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- Democrats are staying away from her faith, but Republicans are trying to drag them into that fight
The last time Democrats talked about Barrett’s Catholic faith in a judicial hearing – for her seat on a federal court in 2017 – it didn’t go well. The top Democrat on the committee, Sen. Dianne Feinstein of California, questioned Barrett’s faith and how it influenced her legal thinking (“the dogma lives loudly within you, and that’s of concern”) in a way that opened Democrats up to attacks they were applying an unconstitutional religious test.
So they’re trying to avoid that now. It could be a tricky line to walk as Democrats bring up the possibility the court with Barrett on it could severely restrict or overturn Roe v. Wade.
But Republicans see an opening to make it sound as if Democrats are the ones who are extreme. So they gave lots of quotes like this one from Sen John Cornyn, R-Texas, summarizing what he said were attacks on Barrett: “America’s secular cultural elites aren’t sure that a faithful Christian can be entrusted with the law.”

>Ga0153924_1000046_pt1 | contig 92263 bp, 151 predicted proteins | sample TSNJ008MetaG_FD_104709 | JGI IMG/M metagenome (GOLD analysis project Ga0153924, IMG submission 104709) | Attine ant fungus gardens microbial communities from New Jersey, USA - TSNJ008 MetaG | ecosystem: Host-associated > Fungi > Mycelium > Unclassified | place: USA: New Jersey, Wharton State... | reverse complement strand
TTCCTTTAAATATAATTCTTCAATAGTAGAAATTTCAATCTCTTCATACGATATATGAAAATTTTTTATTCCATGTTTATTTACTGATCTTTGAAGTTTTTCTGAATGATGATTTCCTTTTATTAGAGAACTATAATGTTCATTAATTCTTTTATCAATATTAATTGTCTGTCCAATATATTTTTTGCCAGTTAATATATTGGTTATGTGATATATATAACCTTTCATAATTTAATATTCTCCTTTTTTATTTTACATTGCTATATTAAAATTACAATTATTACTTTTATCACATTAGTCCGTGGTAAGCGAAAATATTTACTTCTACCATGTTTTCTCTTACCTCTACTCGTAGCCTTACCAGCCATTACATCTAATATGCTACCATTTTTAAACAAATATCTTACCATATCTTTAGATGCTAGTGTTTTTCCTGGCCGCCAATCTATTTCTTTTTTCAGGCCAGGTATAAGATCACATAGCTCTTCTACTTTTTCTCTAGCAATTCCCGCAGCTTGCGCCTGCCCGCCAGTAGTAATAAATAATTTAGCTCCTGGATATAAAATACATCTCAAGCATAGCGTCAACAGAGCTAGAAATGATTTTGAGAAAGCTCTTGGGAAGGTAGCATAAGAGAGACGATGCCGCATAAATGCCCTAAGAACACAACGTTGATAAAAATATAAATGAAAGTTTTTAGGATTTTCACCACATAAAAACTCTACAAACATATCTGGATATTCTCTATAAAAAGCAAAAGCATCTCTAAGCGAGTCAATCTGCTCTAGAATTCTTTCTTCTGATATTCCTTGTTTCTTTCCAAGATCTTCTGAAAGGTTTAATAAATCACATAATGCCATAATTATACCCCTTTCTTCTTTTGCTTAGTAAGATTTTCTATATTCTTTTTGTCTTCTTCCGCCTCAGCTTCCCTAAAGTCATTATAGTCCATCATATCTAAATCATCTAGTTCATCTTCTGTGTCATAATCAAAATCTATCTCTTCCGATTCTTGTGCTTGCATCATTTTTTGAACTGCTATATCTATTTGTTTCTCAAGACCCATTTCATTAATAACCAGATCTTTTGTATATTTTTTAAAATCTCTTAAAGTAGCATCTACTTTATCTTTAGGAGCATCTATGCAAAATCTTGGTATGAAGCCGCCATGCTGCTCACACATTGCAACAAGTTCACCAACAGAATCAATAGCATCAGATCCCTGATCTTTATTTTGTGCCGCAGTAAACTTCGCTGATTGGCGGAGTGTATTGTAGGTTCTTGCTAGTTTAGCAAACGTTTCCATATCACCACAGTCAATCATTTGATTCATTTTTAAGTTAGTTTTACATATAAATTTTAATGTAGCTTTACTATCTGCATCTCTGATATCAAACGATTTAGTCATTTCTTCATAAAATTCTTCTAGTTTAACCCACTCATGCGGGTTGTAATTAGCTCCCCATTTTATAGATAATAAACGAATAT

It’s a battle line that Democrats don’t want to be drawn across.
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- Coronavirus looms over this hearing
Barrett’s nomination announcement at the White House turned out to be a coronavirus superspreader event. It led to a hospitalized president and Senate Republicans canceling regular business. But they’re under a tight timetable to get this nomination done before the election, so this hearing is on. That’s despite the fact that two Republican senators are recovering from the virus, and two more self-quarantined.
All these GOP senators need to get better to vote in person on Barrett’s nomination, or their carefully timed confirmation process could be in peril. Meanwhile, Democrats are bashing Republicans every step of the way for even holding it.
“We should not be holding this hearing when it’s plainly unsafe to do,” said Sen. Patrick Leahy, D-Vt.
Graham talked about the steps taken to ensure safety in the hearing while plowing ahead with the hearings despite coronavirus risks. “I made a decision to try to make the room as safe as possible, but to come to work. Millions of Americans are going to work today,” he said.